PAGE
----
Our Gourmet: Something for every taste and budget at Nonni's in New LondonBY OUR GOURMET April 02. 2013 5:27PM
Nonni's Italian Eatery247 Newport Road, New London; 526-2265; nonnisitalianeatery.com
Serving: Lunch Tuesday-Saturday, 11:30 a.m.-3 p.m.; Dinner menu starts at 3 p.m. Dinner only on Sunday, closed Monday. (Call for closing times.)
Cuisine: Italian and pizza
Dinner pricing: Appetizers $5-15; entrees $13-$24; pizza $12-$17
The scores for Nonni's
COLLEGE STUDENTS may not think much about the landscape that surrounds them, but they certainly think about food, so when our college-town tour took us to beautiful New London, we decided to heed the recommendation of a young friend of ours who's a freshman at Colby-Sawyer College.
We already knew that she's a smart kid who does well in the classroom, and after our visit to Nonni's, we give her equally high marks for her taste in restaurants as well.
Because we had not been to New London before, we started our trip early so we'd be sure to arrive in daylight. We were rewarded with some sweeping views to the south toward Mount Sunapee as we drove along Route 114, a.k.a. Main Street, lined with a mix of beautiful old farmhouses and more modern high-end homes, all oriented to take advantage of the views.
We gave our New London expert a list of four or five places in town, and she told us Nonni's is one of her favorites and highly regarded among her friends. Unfortunately, she wasn't on campus the one day we had available to visit, so she missed out on a great meal. It was dinner for two for The Dining Companion and me, our own Teenage Bottomless Pit having passed on the hour-long drive with the parents in favor of spending the evening with his girlfriend.
This was the fifth stop on our college-town tour, and Nonni's is a perfect fit for our tour criteria: reasonably priced, excellent food, the kind of place a parent would take their student when visiting, or where students might go for a more upscale but affordable date. And our young friend isn't Nonni's only CSC fan - while we were there, we saw a couple of tables of students enjoying pizza, at least one table occupied by faculty types, and another student waiting tables.
The restaurant occupies the corner of a mini-mall in a shopping plaza just outside the village. It's modest in size, with a dozen or so tables in the dining room and several more in the window-lined bar area. The decor is contemporary, with enlargements of vintage Italian immigrant photos on the walls.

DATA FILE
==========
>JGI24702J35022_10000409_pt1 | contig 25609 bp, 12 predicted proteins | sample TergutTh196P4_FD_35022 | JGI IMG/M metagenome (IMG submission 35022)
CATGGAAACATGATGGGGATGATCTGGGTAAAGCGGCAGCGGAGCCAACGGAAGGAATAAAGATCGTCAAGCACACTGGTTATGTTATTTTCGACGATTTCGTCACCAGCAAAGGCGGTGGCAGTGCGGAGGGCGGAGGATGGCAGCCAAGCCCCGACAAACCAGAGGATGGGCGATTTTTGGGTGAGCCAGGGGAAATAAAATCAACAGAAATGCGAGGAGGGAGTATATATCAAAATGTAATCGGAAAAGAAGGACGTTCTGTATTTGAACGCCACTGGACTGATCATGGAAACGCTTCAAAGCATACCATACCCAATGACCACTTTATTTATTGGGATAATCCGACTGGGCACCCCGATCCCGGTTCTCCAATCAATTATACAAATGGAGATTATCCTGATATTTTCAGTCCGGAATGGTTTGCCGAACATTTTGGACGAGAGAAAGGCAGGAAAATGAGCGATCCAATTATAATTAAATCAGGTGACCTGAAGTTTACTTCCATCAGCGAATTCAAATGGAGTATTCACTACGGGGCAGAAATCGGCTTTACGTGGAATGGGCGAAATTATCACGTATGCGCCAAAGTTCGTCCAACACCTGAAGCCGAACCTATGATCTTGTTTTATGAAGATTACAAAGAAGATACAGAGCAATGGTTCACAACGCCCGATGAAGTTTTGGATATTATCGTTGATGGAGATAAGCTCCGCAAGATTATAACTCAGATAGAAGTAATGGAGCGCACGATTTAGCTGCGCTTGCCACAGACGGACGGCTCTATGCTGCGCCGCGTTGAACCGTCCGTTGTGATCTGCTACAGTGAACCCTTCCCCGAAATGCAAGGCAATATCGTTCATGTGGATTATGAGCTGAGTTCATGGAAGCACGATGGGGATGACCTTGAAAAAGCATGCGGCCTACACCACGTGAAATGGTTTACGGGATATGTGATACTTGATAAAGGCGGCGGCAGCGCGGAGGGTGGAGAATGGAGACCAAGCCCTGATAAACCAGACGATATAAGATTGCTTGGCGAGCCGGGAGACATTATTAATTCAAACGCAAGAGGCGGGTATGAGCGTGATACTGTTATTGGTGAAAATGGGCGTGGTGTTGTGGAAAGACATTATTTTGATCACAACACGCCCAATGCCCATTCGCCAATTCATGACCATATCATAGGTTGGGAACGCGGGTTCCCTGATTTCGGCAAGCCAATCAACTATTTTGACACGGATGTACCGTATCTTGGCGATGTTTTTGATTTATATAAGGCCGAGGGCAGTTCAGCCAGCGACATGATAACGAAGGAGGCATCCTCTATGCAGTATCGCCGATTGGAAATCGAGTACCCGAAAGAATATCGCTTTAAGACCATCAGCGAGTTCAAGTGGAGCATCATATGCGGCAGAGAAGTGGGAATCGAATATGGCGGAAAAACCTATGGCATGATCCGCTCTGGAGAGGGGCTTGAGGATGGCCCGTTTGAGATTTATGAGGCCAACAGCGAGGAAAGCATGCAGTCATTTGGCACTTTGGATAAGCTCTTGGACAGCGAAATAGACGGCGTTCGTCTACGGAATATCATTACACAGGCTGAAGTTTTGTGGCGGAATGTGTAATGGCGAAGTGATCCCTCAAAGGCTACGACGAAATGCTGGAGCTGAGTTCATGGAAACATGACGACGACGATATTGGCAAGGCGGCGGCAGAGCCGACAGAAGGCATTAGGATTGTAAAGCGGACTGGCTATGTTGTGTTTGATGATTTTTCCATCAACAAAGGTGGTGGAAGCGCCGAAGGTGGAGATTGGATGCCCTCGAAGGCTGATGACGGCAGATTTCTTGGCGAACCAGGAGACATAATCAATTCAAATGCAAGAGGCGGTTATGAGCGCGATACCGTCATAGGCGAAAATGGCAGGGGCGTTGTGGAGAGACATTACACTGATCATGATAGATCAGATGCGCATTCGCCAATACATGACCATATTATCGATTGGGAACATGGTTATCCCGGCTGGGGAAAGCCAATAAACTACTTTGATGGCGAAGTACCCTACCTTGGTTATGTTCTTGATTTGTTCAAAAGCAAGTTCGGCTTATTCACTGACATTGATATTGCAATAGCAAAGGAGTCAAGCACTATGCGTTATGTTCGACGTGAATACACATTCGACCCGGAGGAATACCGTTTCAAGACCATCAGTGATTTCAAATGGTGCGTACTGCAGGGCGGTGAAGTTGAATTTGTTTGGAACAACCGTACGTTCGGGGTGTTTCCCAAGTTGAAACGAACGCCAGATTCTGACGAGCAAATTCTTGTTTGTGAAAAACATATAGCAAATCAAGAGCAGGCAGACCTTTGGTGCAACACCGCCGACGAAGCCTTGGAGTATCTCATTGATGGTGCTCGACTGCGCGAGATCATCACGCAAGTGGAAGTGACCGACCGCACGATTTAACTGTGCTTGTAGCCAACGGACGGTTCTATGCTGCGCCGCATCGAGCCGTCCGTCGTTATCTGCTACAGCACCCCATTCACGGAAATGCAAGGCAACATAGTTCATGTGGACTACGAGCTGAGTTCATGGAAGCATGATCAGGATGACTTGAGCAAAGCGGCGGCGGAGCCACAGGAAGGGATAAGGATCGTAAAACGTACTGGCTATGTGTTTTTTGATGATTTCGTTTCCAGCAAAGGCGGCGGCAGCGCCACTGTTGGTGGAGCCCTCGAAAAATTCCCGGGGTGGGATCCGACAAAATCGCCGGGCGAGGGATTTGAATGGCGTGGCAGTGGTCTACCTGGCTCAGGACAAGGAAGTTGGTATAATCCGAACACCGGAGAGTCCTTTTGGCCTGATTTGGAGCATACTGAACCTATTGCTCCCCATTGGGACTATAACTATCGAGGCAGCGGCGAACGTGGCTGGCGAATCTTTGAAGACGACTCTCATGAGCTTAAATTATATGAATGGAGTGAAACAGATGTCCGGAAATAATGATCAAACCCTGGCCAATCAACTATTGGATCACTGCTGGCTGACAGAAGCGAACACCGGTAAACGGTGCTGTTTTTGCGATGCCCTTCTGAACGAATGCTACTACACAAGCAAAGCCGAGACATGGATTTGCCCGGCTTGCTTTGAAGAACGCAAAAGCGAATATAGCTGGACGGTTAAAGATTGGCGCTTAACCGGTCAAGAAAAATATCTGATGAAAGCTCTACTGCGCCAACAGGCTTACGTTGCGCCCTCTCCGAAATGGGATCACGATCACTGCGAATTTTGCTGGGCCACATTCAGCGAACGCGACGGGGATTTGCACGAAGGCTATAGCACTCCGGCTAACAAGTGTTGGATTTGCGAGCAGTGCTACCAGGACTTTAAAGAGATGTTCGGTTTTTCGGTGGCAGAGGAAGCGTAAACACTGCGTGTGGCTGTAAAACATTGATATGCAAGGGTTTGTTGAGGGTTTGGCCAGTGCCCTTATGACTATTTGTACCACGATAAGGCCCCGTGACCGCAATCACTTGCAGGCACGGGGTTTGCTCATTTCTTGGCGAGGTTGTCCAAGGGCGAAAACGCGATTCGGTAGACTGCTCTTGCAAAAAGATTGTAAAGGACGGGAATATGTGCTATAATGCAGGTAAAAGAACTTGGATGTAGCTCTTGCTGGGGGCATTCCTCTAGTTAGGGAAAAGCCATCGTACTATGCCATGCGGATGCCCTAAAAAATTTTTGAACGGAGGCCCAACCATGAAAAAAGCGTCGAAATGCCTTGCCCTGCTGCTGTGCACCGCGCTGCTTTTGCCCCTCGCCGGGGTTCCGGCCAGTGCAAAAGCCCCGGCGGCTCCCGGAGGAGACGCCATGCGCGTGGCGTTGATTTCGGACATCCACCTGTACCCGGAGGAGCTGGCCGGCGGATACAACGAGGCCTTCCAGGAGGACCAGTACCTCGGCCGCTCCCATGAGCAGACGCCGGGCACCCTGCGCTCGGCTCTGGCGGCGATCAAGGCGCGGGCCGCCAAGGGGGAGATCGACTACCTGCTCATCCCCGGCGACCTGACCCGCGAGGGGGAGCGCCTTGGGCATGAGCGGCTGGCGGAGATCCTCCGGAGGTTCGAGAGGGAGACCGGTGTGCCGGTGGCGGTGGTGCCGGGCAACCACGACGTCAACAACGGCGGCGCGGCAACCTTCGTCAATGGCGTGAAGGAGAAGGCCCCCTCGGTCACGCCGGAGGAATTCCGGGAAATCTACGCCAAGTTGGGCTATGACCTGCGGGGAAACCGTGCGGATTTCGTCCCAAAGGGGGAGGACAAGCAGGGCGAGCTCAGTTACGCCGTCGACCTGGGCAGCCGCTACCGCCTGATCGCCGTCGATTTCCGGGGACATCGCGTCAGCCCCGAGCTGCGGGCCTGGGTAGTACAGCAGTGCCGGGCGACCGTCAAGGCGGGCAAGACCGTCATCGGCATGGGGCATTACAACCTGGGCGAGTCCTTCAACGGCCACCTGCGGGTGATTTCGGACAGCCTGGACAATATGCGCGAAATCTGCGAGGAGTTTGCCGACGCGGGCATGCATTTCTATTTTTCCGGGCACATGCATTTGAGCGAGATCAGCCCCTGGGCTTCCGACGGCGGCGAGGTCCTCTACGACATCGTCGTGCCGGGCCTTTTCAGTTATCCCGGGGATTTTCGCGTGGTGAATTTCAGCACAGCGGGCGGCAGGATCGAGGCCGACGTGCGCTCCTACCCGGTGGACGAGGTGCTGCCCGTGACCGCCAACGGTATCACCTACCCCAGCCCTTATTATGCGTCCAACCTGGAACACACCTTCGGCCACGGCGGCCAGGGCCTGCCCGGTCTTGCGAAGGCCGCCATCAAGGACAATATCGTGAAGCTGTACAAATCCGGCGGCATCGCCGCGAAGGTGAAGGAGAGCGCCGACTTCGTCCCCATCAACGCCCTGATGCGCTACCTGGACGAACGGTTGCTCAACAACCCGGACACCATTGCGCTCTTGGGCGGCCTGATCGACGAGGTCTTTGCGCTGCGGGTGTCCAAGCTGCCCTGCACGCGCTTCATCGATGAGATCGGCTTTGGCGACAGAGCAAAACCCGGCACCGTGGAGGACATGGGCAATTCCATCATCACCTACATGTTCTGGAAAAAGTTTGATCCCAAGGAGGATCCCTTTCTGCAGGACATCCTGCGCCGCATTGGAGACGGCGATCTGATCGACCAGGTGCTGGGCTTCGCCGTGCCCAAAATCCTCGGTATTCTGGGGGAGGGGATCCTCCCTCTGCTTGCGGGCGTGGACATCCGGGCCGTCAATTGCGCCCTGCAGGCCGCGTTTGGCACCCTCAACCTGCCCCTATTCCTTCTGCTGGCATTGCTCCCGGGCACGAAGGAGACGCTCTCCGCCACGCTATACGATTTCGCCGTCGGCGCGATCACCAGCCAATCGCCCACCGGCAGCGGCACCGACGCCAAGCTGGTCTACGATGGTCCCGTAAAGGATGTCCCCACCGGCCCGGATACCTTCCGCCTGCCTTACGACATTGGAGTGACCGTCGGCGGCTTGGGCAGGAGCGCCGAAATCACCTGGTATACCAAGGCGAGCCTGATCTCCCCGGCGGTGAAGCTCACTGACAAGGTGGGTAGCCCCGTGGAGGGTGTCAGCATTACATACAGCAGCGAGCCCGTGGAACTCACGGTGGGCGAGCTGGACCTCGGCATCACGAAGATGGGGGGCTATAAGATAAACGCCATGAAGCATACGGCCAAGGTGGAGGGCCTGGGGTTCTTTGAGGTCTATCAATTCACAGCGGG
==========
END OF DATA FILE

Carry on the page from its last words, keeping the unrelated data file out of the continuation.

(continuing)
We were quickly seated and offered a basket of deliciously seasoned ciabatta-style bread with dipping oil. It was warm, lightly crusted and wonderful, and could easily have served as an appetizer if we had shown restraint.
Thankfully we did pace ourselves, and enjoyed two excellent appetizers. Mine was a bowl of bright, flavorful Pasta Fagiole soup ($7). The broth was a smooth, slightly acidic mix of tomato and chicken, and it was plentifully stocked with short pasta tubes and giant, creamy beans.
As good as mine was, TDC's Involtini di Melanzane ($9) was even better. Slices of breaded eggplant, rolled with goat cheese, bell peppers, basil and garlic, on a spicy tomato sauce baked in a small casserole dish provided plenty to share and even some leftovers. The flavors melded perfectly, and the green peppers added a touch of garden freshness you wouldn't expect in a baked dish like this.
The dinner menu covers just about every taste and budget, featuring pizzas, pasta entrees and a list of house specialties with chicken, beef, veal and seafood. Our decision to stick with the specialties paid big dividends.
TDC's Roasted Salmon Lemon ($23) was a thing of beauty: a perfectly grilled salmon filet topped with lemon slices and a balsamic reduction resting atop an ideal portion of linguine with vodka rosa sauce. The balsamic reduction created a light crust on the salmon and drizzled down into the pasta, infusing everything with its rich, slightly pungent flavor. TDC called it maybe the best salmon dish she has ever had - and she's had many.
I picked Chicken Florentine ($19), a boneless sauteed chicken breast topped with spinach and baked with provolone cheese, served over fettucine with lemon cream sauce. The chicken was perfect, and the pasta sauce was light and delicious. My own preference for this dish would be for a little more lemon and a little less cheese, but TDC and TBP always shake their heads when I order something topped with cheese, knowing I'll think it's too much.
Our desserts (both $5.99) were equally good. TDC ordered a tiramisu that she thought ranked high on her list of tiramisu experiences (though it was lacking the touch of rum flavor that would have put it over the top). My hazelnut gelato was light, delicately flavored and a refreshing way to finish off the meal.
Several of the stops on our college-town tour have turned up a restaurant near the top of our all-time list. Nonni's is one of them. It's casual but classy, the service is friendly and efficient, there's a full bar and even an Italian deli counter if you're planning a party or a picnic (or a little snack for the drive home). But the food, as it should be, is the star of the show. Our Colby-Sawyer friend and her classmates are lucky to have Nonni's in the neighborhood.